between two buffer reservoirs, a sample is loaded into each well, and
voltage is applied. For visualization, the slab is removed and stained with an
appropriate dye.
Perhaps the most difficult and inconvenient aspect of polyacrylamide
gel electrophoresis is the preparation of gels. The monomer, acrylamide, is a
neurotoxin and a cancer suspect agent; hence, special handling is required.
Other necessary reagents including catalysts and initiators also require
special handling and are unstable- In addition, it is difficult to make gels that
have reproducible thicknesses and compositions. Many researchers are now
turning to the use of precast polyacrylamide gels. Several manufacturers
now offer gels precast in glass or plastic cassettes. Gels for all experimental
operations are available including single percentage (between 3 and 27%) or
gradient gel concentrations and a variety or sample well configurations and


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buffer chemistries. Several modifications of PAGE have greatly increased its
versatility and usefulness as an analytical tool.
Sodium Dodecyl Sulfate-Polyacrylamide Gel Electrophorosis
(SDS-PAGE)
The electrophoretic techniques previously discussed are not applicable
to the measurement of the molecular weights of biological molecules
because mobility is influenced by both charge and size. If protein samples
are treated so that they have a uniform charge, electrophoretic mobility then
depends primarily on size (see Equation 2.0). The molecular weights of
proteins may be estimated if they are subjected to electrophoresis in the
presence of a detergent, sodium dodecyl sulfate (SDS), and a disulfide bond
reducing agent, mercaptoethanol. This method is often called "denaturing
electrophoresis." When protein molecules are treated with SDS, the
detergent disrupts the secondary, tertiary, and quaternary structure to
produce linear polypeptide chains coated with negatively charged SDS
molecules. The presence of mercaptoethanol assists in protein denaturation
by reducing all disulfide bonds. The detergent binds to hydrophobic regions
of the denatured protein chain in a constant ratio of about 14 g of SDS per


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Chromatography Course Dr Ehab Aboueladab-Lecturer of Biochemistry-Mansoura University-Branch Damietta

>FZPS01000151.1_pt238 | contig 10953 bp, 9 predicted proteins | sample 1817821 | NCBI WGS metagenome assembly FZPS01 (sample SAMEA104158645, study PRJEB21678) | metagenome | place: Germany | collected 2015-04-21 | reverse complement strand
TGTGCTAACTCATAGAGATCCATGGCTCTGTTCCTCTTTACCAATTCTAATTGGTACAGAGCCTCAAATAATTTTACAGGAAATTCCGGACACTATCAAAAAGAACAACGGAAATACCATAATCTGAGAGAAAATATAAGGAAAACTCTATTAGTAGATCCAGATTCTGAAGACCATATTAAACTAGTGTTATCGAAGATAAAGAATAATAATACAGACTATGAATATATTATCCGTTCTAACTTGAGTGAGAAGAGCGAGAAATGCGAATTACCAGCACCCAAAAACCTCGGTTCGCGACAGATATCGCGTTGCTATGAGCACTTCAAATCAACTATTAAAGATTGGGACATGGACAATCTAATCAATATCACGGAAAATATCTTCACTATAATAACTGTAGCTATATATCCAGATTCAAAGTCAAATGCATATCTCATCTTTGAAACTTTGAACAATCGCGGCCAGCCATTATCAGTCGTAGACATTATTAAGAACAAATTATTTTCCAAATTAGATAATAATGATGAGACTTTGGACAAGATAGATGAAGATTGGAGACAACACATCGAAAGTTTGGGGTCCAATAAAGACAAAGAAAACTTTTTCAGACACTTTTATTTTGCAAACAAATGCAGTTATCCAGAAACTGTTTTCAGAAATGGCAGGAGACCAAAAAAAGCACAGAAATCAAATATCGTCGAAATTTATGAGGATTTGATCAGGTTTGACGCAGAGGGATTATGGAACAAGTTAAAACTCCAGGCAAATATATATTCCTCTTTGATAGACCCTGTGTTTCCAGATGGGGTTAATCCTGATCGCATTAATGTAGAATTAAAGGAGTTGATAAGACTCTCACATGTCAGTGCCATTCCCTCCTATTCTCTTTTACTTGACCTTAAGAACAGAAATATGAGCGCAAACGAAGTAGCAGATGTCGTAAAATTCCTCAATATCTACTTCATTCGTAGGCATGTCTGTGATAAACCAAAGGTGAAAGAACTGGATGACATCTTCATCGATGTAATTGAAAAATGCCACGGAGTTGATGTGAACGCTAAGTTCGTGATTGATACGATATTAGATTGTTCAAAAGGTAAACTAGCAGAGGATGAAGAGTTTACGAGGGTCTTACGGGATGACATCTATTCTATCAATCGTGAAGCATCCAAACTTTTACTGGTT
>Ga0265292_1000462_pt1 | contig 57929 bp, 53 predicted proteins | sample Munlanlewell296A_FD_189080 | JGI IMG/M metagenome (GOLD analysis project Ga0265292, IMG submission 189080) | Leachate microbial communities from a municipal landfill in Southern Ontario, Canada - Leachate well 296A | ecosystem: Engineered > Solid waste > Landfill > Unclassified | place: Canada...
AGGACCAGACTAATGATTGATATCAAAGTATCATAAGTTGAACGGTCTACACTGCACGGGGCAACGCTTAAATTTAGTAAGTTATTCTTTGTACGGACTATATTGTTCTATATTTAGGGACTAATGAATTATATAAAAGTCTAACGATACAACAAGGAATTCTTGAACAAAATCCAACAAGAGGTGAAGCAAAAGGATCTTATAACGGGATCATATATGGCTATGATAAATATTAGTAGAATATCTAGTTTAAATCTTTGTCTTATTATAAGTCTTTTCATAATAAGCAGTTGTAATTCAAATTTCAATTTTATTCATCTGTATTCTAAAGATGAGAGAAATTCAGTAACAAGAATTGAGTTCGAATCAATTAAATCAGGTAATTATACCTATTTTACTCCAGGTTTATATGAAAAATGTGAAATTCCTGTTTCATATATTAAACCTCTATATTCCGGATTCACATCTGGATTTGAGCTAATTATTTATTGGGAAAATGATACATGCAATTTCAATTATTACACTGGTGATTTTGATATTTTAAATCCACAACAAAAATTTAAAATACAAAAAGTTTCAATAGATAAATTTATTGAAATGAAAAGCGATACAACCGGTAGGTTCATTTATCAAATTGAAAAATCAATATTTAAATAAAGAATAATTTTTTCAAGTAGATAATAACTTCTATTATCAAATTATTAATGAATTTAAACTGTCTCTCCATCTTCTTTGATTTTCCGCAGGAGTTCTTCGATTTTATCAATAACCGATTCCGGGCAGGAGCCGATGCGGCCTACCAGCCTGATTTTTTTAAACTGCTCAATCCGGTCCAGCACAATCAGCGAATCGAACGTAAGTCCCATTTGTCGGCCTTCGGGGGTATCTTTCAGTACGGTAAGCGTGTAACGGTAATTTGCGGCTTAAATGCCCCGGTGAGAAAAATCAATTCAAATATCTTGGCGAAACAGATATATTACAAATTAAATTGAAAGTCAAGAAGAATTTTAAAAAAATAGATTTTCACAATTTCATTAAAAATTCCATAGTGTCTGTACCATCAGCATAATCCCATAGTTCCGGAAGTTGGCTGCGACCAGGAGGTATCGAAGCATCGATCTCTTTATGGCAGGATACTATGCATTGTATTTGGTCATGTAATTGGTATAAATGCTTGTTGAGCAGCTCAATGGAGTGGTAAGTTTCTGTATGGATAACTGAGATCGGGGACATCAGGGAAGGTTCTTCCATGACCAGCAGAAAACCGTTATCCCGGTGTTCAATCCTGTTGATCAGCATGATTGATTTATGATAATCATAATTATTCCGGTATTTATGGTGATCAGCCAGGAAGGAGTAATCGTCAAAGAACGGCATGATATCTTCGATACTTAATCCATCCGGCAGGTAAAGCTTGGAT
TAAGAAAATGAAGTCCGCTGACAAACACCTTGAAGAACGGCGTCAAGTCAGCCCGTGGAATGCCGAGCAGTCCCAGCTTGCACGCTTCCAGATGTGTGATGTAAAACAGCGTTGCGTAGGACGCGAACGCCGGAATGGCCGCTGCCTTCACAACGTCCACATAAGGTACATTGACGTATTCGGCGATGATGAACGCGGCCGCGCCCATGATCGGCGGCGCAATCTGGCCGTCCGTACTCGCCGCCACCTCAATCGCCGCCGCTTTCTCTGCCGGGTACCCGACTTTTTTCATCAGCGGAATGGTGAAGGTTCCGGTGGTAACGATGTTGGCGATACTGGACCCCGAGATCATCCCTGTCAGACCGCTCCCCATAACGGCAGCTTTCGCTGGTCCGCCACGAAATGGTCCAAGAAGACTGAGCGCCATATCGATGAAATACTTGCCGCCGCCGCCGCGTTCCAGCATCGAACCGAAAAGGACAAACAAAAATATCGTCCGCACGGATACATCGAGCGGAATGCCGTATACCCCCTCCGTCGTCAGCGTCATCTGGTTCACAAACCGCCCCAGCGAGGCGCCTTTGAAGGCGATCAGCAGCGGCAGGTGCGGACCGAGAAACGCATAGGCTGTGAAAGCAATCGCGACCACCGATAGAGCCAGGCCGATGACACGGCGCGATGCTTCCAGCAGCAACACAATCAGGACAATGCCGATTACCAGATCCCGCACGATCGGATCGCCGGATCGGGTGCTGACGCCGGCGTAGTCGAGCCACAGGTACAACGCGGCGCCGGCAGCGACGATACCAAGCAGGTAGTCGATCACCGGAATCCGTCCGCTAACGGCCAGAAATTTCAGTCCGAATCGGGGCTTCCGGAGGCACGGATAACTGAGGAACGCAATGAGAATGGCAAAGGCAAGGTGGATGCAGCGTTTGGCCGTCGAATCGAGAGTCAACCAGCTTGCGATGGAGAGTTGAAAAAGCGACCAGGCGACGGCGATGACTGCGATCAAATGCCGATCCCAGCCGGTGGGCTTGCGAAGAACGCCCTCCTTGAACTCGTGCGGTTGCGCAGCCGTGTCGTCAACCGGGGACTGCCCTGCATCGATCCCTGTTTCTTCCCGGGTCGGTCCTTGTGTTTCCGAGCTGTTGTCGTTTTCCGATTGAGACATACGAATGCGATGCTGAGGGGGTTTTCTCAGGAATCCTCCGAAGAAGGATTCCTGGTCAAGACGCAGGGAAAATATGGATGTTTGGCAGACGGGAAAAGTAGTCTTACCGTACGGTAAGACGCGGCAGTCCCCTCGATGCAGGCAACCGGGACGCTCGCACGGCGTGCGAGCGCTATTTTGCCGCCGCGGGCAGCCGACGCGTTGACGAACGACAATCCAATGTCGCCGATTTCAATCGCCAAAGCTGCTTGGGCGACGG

gram of protein. The bound detergent molecules carrying negative charges
mask the native charge of the protein In essence, polypeptide chains of a
constant charge/mass ratio and uniform shape are produced The
electrophoretic mobility of the SDS-protein complexes is influenced primarily
by molecular size the larger molecules are retarded by the molecular sieving
effect of the gel, and the smaller molecules have greater mobility Empirical
measurements have shown a linear relationship between the log molecular
weight and the electrophoretic mobility Figure 9.4



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In practice, a protein of unknown molecular weight and subunit
structure is treated with 1% SDS and 0.1 M mercaptoethanol in
electrophoresis buffer. A standard mixture of proteins with known
molecular weights must also be subjected to electrophoresis under the same
conditions. Two sets on standards are commercially available, one for low-
molecular-weight proteins (molecular weight range 14,000 to 100,000) and
one for high-molecular weight proteins D5,000 to 200,000) Figure 9.5

a stained gel after electrophoresis of a standard protein mixture After
electrophoresis and dye staining, mobilities are measured and molecular


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Chromatography Course Dr Ehab Aboueladab-Lecturer of Biochemistry-Mansoura University-Branch Damietta


weights determined graphically SDS-PAGE is valuable for estimating the
molecular weight of protein subunits This modification of gel electrophoresis
finds its greatest use in characterizing the sizes and different types of